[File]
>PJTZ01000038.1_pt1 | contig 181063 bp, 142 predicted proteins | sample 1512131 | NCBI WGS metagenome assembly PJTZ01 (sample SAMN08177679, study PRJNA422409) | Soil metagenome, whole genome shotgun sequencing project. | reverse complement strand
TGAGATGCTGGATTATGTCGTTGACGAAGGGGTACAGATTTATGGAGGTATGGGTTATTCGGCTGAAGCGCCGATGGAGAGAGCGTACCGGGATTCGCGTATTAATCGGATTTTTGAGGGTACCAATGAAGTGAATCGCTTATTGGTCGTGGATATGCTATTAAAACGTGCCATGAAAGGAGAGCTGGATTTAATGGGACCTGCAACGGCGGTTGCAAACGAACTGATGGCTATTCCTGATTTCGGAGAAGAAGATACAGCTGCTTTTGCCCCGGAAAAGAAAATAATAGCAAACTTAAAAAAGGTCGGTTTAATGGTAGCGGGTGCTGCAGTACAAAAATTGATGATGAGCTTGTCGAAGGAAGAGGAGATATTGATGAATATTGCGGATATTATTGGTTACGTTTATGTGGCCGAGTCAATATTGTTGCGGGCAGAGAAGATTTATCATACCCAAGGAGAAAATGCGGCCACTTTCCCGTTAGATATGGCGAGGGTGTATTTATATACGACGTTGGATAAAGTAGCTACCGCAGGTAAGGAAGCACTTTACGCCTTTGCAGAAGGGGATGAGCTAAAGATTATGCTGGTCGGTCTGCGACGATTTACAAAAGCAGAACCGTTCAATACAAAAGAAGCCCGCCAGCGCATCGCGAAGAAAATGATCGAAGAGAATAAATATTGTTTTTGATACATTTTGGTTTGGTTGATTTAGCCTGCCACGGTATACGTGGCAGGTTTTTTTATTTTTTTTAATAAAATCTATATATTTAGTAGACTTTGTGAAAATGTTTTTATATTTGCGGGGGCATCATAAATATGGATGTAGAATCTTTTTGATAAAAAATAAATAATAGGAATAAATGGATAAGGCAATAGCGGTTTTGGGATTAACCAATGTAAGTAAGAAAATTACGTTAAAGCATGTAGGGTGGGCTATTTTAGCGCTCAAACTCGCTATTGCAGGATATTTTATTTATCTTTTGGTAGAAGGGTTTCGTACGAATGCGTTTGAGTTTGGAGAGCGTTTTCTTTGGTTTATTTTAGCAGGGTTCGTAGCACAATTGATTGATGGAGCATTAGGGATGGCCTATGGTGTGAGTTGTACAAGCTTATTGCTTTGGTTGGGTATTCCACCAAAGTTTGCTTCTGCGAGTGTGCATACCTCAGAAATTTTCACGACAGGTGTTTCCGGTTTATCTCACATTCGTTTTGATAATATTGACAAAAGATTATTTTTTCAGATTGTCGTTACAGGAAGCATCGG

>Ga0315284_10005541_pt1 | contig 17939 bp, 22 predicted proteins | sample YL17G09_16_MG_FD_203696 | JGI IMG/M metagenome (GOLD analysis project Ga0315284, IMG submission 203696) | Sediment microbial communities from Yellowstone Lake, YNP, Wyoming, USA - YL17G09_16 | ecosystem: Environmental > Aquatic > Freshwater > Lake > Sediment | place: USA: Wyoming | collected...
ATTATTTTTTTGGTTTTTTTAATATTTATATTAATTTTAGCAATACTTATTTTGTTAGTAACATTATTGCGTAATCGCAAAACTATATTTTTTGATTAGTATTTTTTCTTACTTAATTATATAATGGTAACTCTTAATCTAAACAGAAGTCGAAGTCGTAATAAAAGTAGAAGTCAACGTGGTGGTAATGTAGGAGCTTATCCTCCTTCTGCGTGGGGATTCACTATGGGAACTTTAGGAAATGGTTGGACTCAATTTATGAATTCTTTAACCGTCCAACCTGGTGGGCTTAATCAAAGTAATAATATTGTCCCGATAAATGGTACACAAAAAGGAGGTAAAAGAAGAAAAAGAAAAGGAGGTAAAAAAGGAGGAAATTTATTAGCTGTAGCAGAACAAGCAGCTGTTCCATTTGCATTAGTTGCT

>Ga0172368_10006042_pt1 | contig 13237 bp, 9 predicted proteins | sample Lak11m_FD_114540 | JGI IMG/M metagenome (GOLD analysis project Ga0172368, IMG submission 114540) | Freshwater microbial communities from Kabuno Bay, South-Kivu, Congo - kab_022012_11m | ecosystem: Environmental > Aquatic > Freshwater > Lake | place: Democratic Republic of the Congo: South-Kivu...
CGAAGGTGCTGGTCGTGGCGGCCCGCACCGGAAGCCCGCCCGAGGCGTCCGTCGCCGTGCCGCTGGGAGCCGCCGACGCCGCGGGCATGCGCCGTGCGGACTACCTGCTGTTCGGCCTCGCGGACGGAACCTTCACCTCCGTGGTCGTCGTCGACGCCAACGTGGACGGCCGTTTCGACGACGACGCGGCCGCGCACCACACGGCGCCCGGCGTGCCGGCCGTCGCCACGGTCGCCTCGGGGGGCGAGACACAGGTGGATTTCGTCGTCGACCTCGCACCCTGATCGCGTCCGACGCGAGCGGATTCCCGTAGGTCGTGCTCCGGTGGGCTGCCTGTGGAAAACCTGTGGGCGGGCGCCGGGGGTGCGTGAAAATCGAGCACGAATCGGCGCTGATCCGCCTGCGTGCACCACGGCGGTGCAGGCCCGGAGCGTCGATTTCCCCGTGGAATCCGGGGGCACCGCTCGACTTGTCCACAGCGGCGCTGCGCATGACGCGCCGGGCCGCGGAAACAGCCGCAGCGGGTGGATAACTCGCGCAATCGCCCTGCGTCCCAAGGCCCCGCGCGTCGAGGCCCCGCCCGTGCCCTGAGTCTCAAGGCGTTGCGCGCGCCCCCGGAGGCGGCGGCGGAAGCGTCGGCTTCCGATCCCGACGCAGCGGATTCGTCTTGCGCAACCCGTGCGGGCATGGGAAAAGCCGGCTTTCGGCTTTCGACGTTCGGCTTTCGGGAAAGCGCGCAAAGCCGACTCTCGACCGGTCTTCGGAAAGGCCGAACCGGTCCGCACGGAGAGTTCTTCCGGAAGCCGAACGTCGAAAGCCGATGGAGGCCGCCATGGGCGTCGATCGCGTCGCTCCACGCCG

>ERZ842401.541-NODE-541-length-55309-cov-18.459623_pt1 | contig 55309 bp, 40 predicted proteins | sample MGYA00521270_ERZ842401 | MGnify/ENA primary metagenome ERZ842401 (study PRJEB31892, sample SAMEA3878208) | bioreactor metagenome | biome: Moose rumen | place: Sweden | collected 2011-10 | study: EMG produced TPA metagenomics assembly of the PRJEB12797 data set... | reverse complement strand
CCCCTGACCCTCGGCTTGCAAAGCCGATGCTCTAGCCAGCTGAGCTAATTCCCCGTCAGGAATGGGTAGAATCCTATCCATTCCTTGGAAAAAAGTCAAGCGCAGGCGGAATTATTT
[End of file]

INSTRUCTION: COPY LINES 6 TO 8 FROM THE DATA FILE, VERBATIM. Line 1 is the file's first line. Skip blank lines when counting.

CGAAGGTGCTGGTCGTGGCGGCCCGCACCGGAAGCCCGCCCGAGGCGTCCGTCGCCGTGCCGCTGGGAGCCGCCGACGCCGCGGGCATGCGCCGTGCGGACTACCTGCTGTTCGGCCTCGCGGACGGAACCTTCACCTCCGTGGTCGTCGTCGACGCCAACGTGGACGGCCGTTTCGACGACGACGCGGCCGCGCACCACACGGCGCCCGGCGTGCCGGCCGTCGCCACGGTCGCCTCGGGGGGCGAGACACAGGTGGATTTCGTCGTCGACCTCGCACCCTGATCGCGTCCGACGCGAGCGGATTCCCGTAGGTCGTGCTCCGGTGGGCTGCCTGTGGAAAACCTGTGGGCGGGCGCCGGGGGTGCGTGAAAATCGAGCACGAATCGGCGCTGATCCGCCTGCGTGCACCACGGCGGTGCAGGCCCGGAGCGTCGATTTCCCCGTGGAATCCGGGGGCACCGCTCGACTTGTCCACAGCGGCGCTGCGCATGACGCGCCGGGCCGCGGAAACAGCCGCAGCGGGTGGATAACTCGCGCAATCGCCCTGCGTCCCAAGGCCCCGCGCGTCGAGGCCCCGCCCGTGCCCTGAGTCTCAAGGCGTTGCGCGCGCCCCCGGAGGCGGCGGCGGAAGCGTCGGCTTCCGATCCCGACGCAGCGGATTCGTCTTGCGCAACCCGTGCGGGCATGGGAAAAGCCGGCTTTCGGCTTTCGACGTTCGGCTTTCGGGAAAGCGCGCAAAGCCGACTCTCGACCGGTCTTCGGAAAGGCCGAACCGGTCCGCACGGAGAGTTCTTCCGGAAGCCGAACGTCGAAAGCCGATGGAGGCCGCCATGGGCGTCGATCGCGTCGCTCCACGCCG

>ERZ842401.541-NODE-541-length-55309-cov-18.459623_pt1 | contig 55309 bp, 40 predicted proteins | sample MGYA00521270_ERZ842401 | MGnify/ENA primary metagenome ERZ842401 (study PRJEB31892, sample SAMEA3878208) | bioreactor metagenome | biome: Moose rumen | place: Sweden | collected 2011-10 | study: EMG produced TPA metagenomics assembly of the PRJEB12797 data set... | reverse complement strand
CCCCTGACCCTCGGCTTGCAAAGCCGATGCTCTAGCCAGCTGAGCTAATTCCCCGTCAGGAATGGGTAGAATCCTATCCATTCCTTGGAAAAAAGTCAAGCGCAGGCGGAATTATTT